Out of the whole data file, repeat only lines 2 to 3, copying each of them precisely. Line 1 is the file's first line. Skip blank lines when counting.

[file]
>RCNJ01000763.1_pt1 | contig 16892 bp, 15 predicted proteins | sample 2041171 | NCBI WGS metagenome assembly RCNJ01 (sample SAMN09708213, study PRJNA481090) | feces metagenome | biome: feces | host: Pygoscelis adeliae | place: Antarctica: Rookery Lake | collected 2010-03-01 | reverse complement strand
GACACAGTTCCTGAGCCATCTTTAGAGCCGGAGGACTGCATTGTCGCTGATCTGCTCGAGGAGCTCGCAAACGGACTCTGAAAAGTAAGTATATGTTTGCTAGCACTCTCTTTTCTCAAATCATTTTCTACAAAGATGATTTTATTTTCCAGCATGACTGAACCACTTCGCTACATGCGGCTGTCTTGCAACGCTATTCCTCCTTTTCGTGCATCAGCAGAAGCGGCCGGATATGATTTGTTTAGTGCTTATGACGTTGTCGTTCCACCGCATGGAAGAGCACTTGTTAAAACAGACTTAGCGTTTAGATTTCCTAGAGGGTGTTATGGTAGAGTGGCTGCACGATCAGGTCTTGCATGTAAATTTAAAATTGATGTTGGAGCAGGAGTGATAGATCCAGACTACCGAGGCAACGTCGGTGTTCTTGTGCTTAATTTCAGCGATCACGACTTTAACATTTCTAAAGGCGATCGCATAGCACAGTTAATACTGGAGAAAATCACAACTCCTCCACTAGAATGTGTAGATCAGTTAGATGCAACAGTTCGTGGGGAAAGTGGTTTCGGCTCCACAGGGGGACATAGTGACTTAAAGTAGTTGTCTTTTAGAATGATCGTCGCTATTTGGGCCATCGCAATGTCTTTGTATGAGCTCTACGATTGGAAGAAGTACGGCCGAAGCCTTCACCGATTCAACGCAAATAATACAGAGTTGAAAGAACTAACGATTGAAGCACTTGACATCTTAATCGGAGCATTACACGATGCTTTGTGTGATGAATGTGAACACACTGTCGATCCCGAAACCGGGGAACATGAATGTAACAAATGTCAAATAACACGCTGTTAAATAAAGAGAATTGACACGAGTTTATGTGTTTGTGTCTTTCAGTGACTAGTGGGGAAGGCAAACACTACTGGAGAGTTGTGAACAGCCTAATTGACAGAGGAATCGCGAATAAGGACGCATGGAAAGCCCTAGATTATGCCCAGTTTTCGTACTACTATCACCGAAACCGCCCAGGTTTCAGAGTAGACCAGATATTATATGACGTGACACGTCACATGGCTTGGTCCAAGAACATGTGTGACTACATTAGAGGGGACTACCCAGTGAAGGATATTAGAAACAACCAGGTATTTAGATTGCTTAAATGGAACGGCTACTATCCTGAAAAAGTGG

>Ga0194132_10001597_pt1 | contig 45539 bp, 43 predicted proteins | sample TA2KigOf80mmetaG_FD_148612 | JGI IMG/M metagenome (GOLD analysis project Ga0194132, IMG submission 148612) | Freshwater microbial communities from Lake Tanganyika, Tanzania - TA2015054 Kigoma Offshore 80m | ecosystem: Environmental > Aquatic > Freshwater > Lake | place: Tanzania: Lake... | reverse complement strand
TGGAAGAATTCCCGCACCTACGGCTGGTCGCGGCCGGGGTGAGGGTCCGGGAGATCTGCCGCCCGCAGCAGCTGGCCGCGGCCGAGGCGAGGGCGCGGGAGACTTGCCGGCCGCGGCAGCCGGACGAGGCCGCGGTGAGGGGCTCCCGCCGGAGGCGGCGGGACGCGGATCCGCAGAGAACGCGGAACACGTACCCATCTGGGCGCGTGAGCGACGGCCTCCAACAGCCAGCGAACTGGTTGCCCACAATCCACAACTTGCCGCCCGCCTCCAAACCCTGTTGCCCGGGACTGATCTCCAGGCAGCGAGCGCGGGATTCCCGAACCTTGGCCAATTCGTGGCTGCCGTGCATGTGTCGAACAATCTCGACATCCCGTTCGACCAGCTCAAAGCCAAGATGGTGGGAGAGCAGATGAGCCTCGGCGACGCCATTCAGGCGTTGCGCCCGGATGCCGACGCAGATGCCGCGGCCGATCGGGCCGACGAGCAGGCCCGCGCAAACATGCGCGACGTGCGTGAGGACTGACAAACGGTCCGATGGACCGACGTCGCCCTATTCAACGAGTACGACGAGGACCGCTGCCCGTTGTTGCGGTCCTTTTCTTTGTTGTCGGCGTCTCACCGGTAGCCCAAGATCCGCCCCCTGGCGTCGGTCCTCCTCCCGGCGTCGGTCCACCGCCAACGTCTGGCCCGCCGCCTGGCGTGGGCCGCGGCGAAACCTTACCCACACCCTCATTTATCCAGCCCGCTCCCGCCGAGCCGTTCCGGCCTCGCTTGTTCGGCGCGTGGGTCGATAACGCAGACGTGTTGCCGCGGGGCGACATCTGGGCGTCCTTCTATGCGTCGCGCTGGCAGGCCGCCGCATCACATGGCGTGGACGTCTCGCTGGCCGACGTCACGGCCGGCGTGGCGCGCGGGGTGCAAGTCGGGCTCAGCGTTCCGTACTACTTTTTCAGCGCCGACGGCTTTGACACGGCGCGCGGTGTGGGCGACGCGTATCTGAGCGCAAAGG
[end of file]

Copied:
GACACAGTTCCTGAGCCATCTTTAGAGCCGGAGGACTGCATTGTCGCTGATCTGCTCGAGGAGCTCGCAAACGGACTCTGAAAAGTAAGTATATGTTTGCTAGCACTCTCTTTTCTCAAATCATTTTCTACAAAGATGATTTTATTTTCCAGCATGACTGAACCACTTCGCTACATGCGGCTGTCTTGCAACGCTATTCCTCCTTTTCGTGCATCAGCAGAAGCGGCCGGATATGATTTGTTTAGTGCTTATGACGTTGTCGTTCCACCGCATGGAAGAGCACTTGTTAAAACAGACTTAGCGTTTAGATTTCCTAGAGGGTGTTATGGTAGAGTGGCTGCACGATCAGGTCTTGCATGTAAATTTAAAATTGATGTTGGAGCAGGAGTGATAGATCCAGACTACCGAGGCAACGTCGGTGTTCTTGTGCTTAATTTCAGCGATCACGACTTTAACATTTCTAAAGGCGATCGCATAGCACAGTTAATACTGGAGAAAATCACAACTCCTCCACTAGAATGTGTAGATCAGTTAGATGCAACAGTTCGTGGGGAAAGTGGTTTCGGCTCCACAGGGGGACATAGTGACTTAAAGTAGTTGTCTTTTAGAATGATCGTCGCTATTTGGGCCATCGCAATGTCTTTGTATGAGCTCTACGATTGGAAGAAGTACGGCCGAAGCCTTCACCGATTCAACGCAAATAATACAGAGTTGAAAGAACTAACGATTGAAGCACTTGACATCTTAATCGGAGCATTACACGATGCTTTGTGTGATGAATGTGAACACACTGTCGATCCCGAAACCGGGGAACATGAATGTAACAAATGTCAAATAACACGCTGTTAAATAAAGAGAATTGACACGAGTTTATGTGTTTGTGTCTTTCAGTGACTAGTGGGGAAGGCAAACACTACTGGAGAGTTGTGAACAGCCTAATTGACAGAGGAATCGCGAATAAGGACGCATGGAAAGCCCTAGATTATGCCCAGTTTTCGTACTACTATCACCGAAACCGCCCAGGTTTCAGAGTAGACCAGATATTATATGACGTGACACGTCACATGGCTTGGTCCAAGAACATGTGTGACTACATTAGAGGGGACTACCCAGTGAAGGATATTAGAAACAACCAGGTATTTAGATTGCTTAAATGGAACGGCTACTATCCTGAAAAAGTGG

>Ga0194132_10001597_pt1 | contig 45539 bp, 43 predicted proteins | sample TA2KigOf80mmetaG_FD_148612 | JGI IMG/M metagenome (GOLD analysis project Ga0194132, IMG submission 148612) | Freshwater microbial communities from Lake Tanganyika, Tanzania - TA2015054 Kigoma Offshore 80m | ecosystem: Environmental > Aquatic > Freshwater > Lake | place: Tanzania: Lake... | reverse complement strand